Megakaryocytes and platelets in immune thrombocytopenic purpura.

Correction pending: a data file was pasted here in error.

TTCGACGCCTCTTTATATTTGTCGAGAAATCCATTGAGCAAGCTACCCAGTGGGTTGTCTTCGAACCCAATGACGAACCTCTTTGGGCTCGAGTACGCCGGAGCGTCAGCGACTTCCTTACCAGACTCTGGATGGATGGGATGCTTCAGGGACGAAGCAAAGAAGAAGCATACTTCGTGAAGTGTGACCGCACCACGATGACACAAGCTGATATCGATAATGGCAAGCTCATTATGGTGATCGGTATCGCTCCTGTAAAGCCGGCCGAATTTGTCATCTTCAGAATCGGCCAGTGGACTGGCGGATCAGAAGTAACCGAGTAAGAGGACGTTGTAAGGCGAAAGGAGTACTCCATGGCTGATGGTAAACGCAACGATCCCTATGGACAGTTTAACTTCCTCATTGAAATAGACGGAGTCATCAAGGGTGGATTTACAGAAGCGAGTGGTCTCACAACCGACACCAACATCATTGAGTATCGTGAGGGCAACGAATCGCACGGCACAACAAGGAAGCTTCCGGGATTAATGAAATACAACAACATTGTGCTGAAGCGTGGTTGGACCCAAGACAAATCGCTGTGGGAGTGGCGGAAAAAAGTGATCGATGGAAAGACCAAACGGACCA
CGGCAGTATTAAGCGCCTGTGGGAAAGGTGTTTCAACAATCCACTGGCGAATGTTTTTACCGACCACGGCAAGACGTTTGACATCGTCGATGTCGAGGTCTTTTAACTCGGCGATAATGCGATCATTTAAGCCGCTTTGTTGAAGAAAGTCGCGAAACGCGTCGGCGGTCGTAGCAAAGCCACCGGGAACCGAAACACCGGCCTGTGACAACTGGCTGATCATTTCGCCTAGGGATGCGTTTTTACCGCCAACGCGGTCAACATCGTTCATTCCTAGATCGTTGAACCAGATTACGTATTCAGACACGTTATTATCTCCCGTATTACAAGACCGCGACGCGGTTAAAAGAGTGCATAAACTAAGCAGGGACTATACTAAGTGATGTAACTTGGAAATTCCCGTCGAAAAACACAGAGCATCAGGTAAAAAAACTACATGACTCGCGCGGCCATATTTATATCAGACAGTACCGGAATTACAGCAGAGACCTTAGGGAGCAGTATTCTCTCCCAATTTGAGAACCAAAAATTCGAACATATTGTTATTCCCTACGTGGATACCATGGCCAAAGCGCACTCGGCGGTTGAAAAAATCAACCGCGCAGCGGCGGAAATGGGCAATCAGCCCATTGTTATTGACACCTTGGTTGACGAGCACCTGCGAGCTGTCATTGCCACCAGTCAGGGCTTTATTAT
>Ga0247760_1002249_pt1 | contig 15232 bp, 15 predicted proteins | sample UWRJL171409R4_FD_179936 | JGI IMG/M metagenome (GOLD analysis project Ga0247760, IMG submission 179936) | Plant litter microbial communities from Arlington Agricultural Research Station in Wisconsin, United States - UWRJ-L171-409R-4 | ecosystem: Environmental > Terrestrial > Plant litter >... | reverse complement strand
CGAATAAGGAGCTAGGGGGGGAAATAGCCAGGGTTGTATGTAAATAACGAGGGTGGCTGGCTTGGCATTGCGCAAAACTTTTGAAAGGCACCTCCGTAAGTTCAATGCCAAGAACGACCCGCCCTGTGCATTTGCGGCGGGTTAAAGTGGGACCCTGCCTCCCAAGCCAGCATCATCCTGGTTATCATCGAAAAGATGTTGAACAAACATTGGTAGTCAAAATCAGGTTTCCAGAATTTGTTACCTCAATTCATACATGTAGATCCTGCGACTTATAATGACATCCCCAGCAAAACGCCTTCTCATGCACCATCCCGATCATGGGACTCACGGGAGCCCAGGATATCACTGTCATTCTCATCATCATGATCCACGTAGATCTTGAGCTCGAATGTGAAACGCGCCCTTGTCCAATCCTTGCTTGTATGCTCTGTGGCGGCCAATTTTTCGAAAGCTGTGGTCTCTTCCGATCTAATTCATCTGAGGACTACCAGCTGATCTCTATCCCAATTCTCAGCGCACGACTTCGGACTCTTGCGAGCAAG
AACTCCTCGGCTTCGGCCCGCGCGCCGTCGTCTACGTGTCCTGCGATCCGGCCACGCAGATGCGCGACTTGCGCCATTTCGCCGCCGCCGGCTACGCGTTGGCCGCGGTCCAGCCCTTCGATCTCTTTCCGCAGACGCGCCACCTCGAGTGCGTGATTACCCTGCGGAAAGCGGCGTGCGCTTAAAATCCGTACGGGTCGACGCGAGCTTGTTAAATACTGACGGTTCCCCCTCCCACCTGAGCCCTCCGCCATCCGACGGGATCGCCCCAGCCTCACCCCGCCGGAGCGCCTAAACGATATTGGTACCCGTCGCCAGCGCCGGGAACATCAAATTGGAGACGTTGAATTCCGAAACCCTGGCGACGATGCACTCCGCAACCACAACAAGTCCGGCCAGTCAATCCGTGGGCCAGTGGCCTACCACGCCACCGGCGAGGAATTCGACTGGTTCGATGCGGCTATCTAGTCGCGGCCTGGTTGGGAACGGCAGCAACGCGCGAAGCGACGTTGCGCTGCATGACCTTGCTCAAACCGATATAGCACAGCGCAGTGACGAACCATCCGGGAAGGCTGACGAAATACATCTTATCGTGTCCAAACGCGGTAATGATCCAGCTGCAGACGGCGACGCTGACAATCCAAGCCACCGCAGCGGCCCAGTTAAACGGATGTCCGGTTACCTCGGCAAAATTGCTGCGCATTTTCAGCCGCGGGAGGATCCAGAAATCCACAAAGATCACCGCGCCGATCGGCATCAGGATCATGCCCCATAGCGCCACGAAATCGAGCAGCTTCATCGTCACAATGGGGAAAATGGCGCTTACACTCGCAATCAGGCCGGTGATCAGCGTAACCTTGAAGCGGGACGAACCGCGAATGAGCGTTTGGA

In idiopathic thrombocytopenic purpura, 90% of the patients have an elevated platelet-associated immunoglobulin. The most important related antigens are glycoprotein IIb-IIIa (GPIIb-IIIa) (16.7-83.3%), GPIb-IX (13.3-83%), GPIb (3.3-47.1%) and GPIIIa (21.6-33.3%), and less commonly GPIa-IIa, GPIV and GPV. Other related antigens can be platelet granule membrane protein, phospholipid, intraplatelet and cytoplasmic antigens, and rarely human platelet antigen (HPA) 1a and HLA-DR antigens. The marrow megakaryocytes are usually normal or increased in number with maturation impairment. There are discrepancies regarding megakaryocytopoiesis in vitro. A low dose of heparin could elevate the platelet number in certain cases. The expression of c-sis was reported to be inhibited in ITP, when the plasma beta-thromboglobin-platelet factor 4 level was elevated. In secondary immune thrombocytopenia, platelet antibodies can be (1) alloantibodies against the (HPA) system and (2) autoantibodies most commonly against platelet GPIIb-IIIa or GPIb-IX. Other antigens can be 30-52kDa proteins of the platelet membrane. Platelet survival is usually shortened, and marrow megakaryocytes are normal in number. Megakaryocyte colony-forming units could be reduced.
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